Photo: Ramesh Pathania/Mint
Photo: Ramesh Pathania/Mint

BJP’s lower tally shows that rivals have clawed back

In both Maharashtra and Haryana, the opposition—the Congress and regional parties—sprung to significance

The BJP-Shiv Sena combine returned to power in Maharashtra with a reduced margin, while Haryana threw up a hung mandate. In both the states, the opposition—the Congress and regional parties—sprung to significance. Mint analyses the factors that shaped the outcome.

Anti-incumbency

One of the key factors behind BJP’s reduced tally in both the states could be anti-incumbency. While the outgoing state governments were in power for only one term, the opposition had tried to build a narrative of non-performance. Nationally, the incumbents had done well in the Lok Sabha elections, winning 51 out of 58 seats in the two states combined. The verdict on Thursday indicate that just five months later when it came to assembly elections, the electorate looked for other options and some of them shifted their preferences. State-level issues amounting to anti-incumbency could hence have played a key role.

State of the economy

Agrarian distress was one of the key factors for the BJP losing three north Indian states to the Congress in the assembly polls in December. The decreased tally of the BJP in Maharashtra and Haryana comes amid a severe demand slowdown in the economy. Opposition parties, particularly the Congress, had in their poll campaign targeted the Centre over inflation and sought to link it with unemployment. This came in the wake of Asia’s third-largest economy growing at its slowest pace in six years in the June quarter at 5% and IMF slashing its growth forecast for India to 6.1% for the current fiscal from its July projection of 7%.

Social engineering

Political parties focused on social engineering and caste consolidation for the assembly elections in Maharashtra and Haryana. Besides, the elections were held against the backdrop of Jat reservation protests in Haryana. Dalit community voters were also crucial for the outcome as Maharashtra alone has 29 seats reserved for Scheduled Castes, while Haryana has 17.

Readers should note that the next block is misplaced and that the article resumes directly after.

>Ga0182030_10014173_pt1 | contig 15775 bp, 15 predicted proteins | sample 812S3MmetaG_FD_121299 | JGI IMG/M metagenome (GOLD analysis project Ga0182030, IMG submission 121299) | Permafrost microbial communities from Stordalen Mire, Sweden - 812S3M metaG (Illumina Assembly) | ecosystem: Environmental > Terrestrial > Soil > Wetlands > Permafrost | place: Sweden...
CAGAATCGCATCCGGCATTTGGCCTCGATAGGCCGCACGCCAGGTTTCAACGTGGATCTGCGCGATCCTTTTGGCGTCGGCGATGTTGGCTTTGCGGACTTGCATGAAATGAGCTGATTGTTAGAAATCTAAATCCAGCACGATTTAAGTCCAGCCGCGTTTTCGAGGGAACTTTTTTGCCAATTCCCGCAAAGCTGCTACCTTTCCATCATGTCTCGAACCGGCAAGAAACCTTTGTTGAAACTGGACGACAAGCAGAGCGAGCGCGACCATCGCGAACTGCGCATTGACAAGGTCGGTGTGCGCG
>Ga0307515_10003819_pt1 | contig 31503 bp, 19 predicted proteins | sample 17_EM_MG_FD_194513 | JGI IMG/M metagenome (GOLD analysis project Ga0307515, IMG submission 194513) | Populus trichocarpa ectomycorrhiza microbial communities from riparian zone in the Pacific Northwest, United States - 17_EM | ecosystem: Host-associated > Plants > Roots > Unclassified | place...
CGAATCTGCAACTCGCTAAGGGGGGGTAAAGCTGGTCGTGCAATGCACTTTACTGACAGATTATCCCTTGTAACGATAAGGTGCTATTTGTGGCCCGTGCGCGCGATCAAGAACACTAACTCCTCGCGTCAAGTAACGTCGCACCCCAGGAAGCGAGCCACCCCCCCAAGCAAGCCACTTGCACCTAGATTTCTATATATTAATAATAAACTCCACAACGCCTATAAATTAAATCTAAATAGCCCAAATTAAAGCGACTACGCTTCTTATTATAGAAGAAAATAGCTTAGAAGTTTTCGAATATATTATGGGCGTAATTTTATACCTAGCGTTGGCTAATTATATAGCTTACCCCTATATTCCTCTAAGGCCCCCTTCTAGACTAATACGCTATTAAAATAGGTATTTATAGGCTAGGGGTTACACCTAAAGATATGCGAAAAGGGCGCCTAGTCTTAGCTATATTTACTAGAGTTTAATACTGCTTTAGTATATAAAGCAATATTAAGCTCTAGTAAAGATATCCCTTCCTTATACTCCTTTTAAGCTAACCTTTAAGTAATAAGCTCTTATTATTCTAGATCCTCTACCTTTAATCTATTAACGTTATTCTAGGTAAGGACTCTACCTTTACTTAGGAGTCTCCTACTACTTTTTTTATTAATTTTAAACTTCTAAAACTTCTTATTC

Opposition rebounds

In the run-up to the assembly elections, most exit polls indicated that opposition parties would not be able give a tough fight to incumbents. When votes were counted on Thursday, most key opposition parties bettered their tally. The Congress improved its performance in the two states, Sharad Pawar’s NCP made a comeback to regional dominance in Maharashtra and the Dushyant Chautala-led Jannayak Janta Party was on course to becoming a kingmaker. The performance of opposition parties could impact state polls in Delhi and Jharkhand.

Low turnout

Both Maharashtra and Haryana had a low turnout for the single-phase polling on Monday. This could be a key reason for the incumbents’ lower tally. In the 2014 assembly polls, Haryana clocked one of its highest turnouts of 76.13%. This time it was down to 68.47%. Maharashtra saw a dip in turnout to 61.28% from 63.08%. In most state polls, and the general elections in May, turnouts largely improved from those in previous polls. A higher turnout often leads to decisive mandates—the BJP returning to power at the Centre being one such case.

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